Last Night's TV: Hairy Dieters: How to Love Food and Lose Weight, BBC2 / The Churchills, Channel 4

 

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The Hairy Bikers have been putting me off my food for a couple of series now, but until last night I don't think it was intentional.

Strictly speaking, they're not really trying to get us to stop eating now, only to eat a bit less and stop cooking with butter. Because the Hairy Bikers have noticed – or someone has noticed for them – that their brand of gleeful, full-fat gourmandising sits a little uneasily with the growing obesity problem. They are, sadly, all too representative of a hefty wedge of their audience in being decidedly over-upholstered. Hence, Hairy Dieters: How to Love Food and Lose Weight, a series in which they will attempt to shed their own excess stones while working up some healthier ways to pig out.

I'm not sure it was entirely wise to start with one last blow-out, gathering the family for home-made chicken kievs and pecan-nut cheesecake, a feast that only reinforced the dangerous association between saturated fat and eating pleasure. But once that odd misstep was over this turned out to be a rather more serious programme than you might have anticipated. The grating perkiness of the double act disappeared altogether at one point when Si revisited his primary school to recall a scalding moment from his childhood, when a teacher boomingly announced that he was on a diet in front of the whole school. "I've carried round that comfort-eating little lad for too long," he said, scratching his beard in a way that seemed designed to stave off tears.

You can't really claim to be a fully fledged BBC presenter these days unless you've been pushed through some form of high-technology scanner, so they went off to a research institute next to have their body fat assessed, an equally sobering moment for both men, who knew perfectly well that their skeletons were still in there somewhere but hadn't quite absorbed how clagged by fat they were. The doctor set them both targets for weight loss to which they added their own less quantitative incentive. Dave wants to be able to walk into a Paul Smith shop and buy a suit off the peg and Si just wants to be able to take his shirt off in public without cringing. Dave, perhaps anxious that two goals isn't enough, has also promised to pay his step-daughter £500 if he can't get a favourite pair of jeans on at the end of three months.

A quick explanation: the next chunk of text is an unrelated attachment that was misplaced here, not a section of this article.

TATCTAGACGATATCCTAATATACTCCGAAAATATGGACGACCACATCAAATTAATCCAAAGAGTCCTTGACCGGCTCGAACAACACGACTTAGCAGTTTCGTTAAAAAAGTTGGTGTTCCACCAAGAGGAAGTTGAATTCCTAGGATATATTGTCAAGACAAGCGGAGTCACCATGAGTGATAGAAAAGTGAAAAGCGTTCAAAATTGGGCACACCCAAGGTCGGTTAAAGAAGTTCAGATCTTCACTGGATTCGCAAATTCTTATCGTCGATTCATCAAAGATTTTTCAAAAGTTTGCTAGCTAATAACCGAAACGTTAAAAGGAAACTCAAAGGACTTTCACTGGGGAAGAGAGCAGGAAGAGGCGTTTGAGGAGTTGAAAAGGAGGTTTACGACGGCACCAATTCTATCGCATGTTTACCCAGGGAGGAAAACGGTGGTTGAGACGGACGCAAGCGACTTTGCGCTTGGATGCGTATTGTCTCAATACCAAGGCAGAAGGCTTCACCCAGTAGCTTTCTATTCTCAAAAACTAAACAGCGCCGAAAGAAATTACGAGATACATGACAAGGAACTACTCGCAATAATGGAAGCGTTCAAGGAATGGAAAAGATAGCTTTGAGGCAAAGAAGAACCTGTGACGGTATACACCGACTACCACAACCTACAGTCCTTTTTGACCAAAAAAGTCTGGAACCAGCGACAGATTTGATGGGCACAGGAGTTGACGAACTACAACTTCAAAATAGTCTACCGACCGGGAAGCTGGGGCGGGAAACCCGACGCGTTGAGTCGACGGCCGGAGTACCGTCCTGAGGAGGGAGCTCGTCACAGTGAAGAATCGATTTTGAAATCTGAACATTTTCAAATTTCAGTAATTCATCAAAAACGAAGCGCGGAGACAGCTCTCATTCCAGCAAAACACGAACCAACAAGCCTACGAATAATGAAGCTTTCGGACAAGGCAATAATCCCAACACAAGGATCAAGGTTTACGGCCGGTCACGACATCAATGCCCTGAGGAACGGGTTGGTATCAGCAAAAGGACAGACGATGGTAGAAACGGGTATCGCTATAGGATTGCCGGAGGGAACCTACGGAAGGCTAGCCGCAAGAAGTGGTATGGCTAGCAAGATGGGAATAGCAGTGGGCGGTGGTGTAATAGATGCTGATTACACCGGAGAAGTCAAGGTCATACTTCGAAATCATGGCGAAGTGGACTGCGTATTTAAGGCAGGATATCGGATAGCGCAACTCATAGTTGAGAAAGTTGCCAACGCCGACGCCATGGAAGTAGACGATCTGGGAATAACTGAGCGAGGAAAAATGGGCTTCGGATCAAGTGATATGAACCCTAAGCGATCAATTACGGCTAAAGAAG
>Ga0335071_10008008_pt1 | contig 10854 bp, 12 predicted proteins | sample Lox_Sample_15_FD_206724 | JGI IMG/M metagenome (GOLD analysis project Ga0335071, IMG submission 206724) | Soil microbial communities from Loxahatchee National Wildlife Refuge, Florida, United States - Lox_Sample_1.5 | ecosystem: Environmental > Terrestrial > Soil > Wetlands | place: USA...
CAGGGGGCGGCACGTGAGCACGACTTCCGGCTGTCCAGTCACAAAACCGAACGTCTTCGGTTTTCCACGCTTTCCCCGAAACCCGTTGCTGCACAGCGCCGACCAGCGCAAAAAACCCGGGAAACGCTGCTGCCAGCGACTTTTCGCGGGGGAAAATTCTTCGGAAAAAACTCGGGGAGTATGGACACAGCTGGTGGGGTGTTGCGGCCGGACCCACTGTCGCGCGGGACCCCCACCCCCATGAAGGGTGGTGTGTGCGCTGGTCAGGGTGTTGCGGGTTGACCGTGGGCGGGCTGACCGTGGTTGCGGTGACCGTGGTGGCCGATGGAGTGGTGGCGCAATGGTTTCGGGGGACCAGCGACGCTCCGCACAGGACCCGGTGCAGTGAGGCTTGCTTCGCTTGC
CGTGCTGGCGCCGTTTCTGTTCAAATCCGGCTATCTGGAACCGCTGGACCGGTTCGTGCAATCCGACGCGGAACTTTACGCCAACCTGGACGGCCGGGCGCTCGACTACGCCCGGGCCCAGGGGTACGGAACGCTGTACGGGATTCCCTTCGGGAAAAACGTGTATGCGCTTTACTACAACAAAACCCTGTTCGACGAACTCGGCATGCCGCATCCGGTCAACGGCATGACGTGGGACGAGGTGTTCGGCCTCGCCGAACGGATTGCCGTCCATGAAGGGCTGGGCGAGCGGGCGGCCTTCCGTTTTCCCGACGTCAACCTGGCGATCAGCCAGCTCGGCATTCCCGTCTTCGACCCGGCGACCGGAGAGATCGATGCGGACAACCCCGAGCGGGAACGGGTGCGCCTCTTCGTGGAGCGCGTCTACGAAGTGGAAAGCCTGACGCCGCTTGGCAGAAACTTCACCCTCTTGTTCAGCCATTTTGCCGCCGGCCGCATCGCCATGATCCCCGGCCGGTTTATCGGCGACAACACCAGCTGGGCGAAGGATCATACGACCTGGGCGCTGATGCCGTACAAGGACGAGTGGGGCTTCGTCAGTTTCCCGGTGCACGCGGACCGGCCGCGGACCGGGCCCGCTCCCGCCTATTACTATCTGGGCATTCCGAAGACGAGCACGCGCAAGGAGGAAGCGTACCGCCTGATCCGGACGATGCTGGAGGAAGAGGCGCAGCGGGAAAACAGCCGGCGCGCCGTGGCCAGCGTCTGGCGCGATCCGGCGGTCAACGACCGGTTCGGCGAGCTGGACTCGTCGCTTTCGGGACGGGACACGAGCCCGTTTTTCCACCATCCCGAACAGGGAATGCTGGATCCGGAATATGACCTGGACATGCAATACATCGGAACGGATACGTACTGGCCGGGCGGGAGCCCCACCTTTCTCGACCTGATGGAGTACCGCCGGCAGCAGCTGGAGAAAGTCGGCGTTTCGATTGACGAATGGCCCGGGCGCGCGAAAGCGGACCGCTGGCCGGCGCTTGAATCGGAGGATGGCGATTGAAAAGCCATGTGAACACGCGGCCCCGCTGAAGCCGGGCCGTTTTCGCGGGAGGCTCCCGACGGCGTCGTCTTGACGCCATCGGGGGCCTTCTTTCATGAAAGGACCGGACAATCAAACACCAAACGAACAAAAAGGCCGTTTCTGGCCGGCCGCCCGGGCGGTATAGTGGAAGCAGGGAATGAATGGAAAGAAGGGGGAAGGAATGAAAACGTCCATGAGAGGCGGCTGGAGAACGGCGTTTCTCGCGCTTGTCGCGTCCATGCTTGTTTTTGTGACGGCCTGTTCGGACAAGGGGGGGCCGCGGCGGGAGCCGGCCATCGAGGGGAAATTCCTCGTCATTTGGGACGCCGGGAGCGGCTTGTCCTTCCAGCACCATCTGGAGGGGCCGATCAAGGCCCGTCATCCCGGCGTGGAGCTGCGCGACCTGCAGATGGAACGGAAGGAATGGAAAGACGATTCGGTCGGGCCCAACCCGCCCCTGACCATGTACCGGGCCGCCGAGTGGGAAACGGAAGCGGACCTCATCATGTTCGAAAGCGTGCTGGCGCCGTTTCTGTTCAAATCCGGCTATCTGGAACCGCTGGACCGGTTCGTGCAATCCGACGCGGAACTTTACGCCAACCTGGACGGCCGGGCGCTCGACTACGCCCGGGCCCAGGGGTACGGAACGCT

They then enlisted some other wannabe losers to bolster their willpower and organised what appeared to be yet another final feast before the fast – the trick on this occasion being that their lasagna was a cunningly low-fat affair, in which the "pasta" was boiled leek and the bechamel had been thickened with cornflour. I don't know what it tasted like (the guinea pigs were all politely enthusiastic on camera), but it sounded to me as if it would successfully persuade almost anyone to cut down their portion size. Still, the cause is a good one. Paradoxically it's a while since the Hairy Bikers have been this palatable.

David Starkey began the second part of his series The Churchills with another arresting bit of detail: the moment, in pre-war Munich, when Winston came within a whisker of meeting Hitler. The date had been fixed by Putzi Hanfstaengl, a Harvard-educated art dealer, but Hitler didn't turn up for tea, figuring that Churchill wasn't powerful enough to bother with. There's an almost comic vanity to Starkey's thesis at times – its insistence that the study of history is the secret elixir that transforms Churchill from mere politician into super-hero statesman. But, as old-fashioned as it is, it's also very engrossing narrative history, braiding the careers of the Duke of Marlborough and Winston in provocative and often illuminating ways. Perfect as a palate cleanser after all that sport.

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